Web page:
Female superhero comicbook character wearing a tight blue onesie, a red belt, gold epaulets on the shoulders. short blonde hair very spiky against a blue sky with clouds

Since Pepper Potts in the very first Iron Man movie in 2008, the Marvel Cinematic Universe has given us solid, well-written women – in supporting roles. And when it comes to feature films, that’s where it’s kept them. Even the testosterone-saturated DC Comics movies managed to give Wonder Woman a movie of her own – and one that stood out from the mediocrity of the rest of them – before Marvel Studios did the same for any of their women.

But there are signs that they’re slowly getting the idea: The fans of the MCU deserve movies about women, too, and not just as friends and teammates and love interests to white guys played by men named Chris.

We’ve gotten a couple good woman-led TV shows out of the MCU so far – the Captain America spin-off Agent Carter and the Netflix exclusive Jessica Jones – and the Wasp gets to share title billing for Ant-Man and the Wasp, but until recently there was only one upcoming movie on their slate with a solo female character. That would be Captain Marvel, which is already filming with Brie Larson as the title character, scheduled for next year.

As exciting as a Captain Marvel solo movie is, it’s a single movie on a slate otherwise full of men and male-led teams. It can no longer be argued that women don’t watch superhero movies. They may not be a full fifty percent of the audience yet, but the margin has been steadily shrinking. And when geek women are excited about something, they tend to get very excited, driving cosplay and fanfiction and opening weekend ticket sales. They’re not an audience to ignore.

Now Marvel is finally moving ahead with a well-deserved solo movie for Scarlett Johansson’s Black Widow, who has been supporting male heroes since Iron Man 2. While she’s been a standout in every movie she’s been in – especially Captain America: The Winter Soldier, though the way some of her backstory was presented in Avengers: Age of Ultron rubbed a lot of fans the wrong way – she’s long overdue for a feature of her own. According to Variety, a writer has been hired, though the movie has not yet been officially greenlit. But it’s a good sign.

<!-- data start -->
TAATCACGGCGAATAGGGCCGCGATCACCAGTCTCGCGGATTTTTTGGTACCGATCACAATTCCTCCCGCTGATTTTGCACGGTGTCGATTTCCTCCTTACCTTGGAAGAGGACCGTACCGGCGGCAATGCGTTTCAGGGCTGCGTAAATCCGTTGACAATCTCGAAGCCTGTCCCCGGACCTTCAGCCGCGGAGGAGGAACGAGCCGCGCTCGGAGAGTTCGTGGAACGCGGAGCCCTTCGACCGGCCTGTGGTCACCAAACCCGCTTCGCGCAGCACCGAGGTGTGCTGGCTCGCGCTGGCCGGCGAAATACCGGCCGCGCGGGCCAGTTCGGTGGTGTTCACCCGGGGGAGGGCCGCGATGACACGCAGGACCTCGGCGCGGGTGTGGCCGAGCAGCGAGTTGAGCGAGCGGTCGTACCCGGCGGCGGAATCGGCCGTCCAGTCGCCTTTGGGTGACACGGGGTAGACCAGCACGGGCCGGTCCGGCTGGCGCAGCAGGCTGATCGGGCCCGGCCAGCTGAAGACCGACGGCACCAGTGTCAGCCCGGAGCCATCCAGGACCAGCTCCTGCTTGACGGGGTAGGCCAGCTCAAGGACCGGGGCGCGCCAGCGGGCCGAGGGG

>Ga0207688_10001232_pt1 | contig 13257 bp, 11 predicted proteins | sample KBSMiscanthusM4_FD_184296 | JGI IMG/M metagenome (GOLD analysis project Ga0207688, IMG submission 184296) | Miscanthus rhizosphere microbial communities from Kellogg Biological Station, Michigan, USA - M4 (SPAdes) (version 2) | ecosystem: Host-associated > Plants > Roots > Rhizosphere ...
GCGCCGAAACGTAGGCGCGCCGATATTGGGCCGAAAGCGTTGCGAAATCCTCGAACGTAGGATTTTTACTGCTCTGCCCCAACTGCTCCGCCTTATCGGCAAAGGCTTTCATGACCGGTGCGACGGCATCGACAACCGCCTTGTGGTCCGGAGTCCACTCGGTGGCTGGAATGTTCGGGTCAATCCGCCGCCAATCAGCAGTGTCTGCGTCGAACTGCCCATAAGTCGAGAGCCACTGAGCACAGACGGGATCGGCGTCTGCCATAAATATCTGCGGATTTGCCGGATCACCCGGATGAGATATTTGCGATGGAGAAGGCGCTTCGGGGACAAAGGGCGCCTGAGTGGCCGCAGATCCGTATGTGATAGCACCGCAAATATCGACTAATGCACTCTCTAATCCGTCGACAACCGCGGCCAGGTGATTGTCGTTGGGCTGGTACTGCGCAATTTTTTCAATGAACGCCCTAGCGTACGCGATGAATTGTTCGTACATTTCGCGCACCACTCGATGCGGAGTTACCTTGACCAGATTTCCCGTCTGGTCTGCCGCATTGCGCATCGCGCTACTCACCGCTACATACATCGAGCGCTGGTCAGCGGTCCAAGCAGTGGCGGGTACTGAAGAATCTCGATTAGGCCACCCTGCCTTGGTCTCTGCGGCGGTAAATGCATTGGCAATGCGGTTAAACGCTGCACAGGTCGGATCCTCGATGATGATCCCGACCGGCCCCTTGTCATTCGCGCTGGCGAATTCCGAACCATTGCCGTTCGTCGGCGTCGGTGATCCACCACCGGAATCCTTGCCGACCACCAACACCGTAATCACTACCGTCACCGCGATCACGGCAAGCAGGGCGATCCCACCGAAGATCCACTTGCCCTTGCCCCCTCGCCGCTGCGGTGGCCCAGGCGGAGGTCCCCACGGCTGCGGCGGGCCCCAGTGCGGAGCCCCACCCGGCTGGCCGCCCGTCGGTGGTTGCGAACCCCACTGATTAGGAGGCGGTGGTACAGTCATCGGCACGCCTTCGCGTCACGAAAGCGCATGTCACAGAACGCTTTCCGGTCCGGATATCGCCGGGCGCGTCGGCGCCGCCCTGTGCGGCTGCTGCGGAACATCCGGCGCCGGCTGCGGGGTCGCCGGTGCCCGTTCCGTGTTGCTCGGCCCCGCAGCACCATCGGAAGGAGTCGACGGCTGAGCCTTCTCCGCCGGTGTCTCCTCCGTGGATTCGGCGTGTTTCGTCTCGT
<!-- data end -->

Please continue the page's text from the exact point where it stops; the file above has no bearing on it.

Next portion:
Given the timing, it’s worth asking if the overwhelming success of the recently-released Black Panther convinced Marvel Studios that it pays to diversify and allow marginalized people to make movies about their own heroes. Black Panther, a movie made by and for Black people that does not care what the colonizers think, made more money in its opening weekend than last year’s Justice League movie made in its entire theatrical run.

There’s also the success of the new Star Wars movies, which share most of the same audience. Shifting the focus to women and non-white characters has revitalized a series that had gone stale after the prequels. Having a more diverse cast and crew isn’t just right, it’s successful.

Superhero fans will support good, quality superhero movies even when the characters don’t look like them. It’s taken them a decade to figure it out, but Marvel Studios seems to finally be catching on, slowly but surely.

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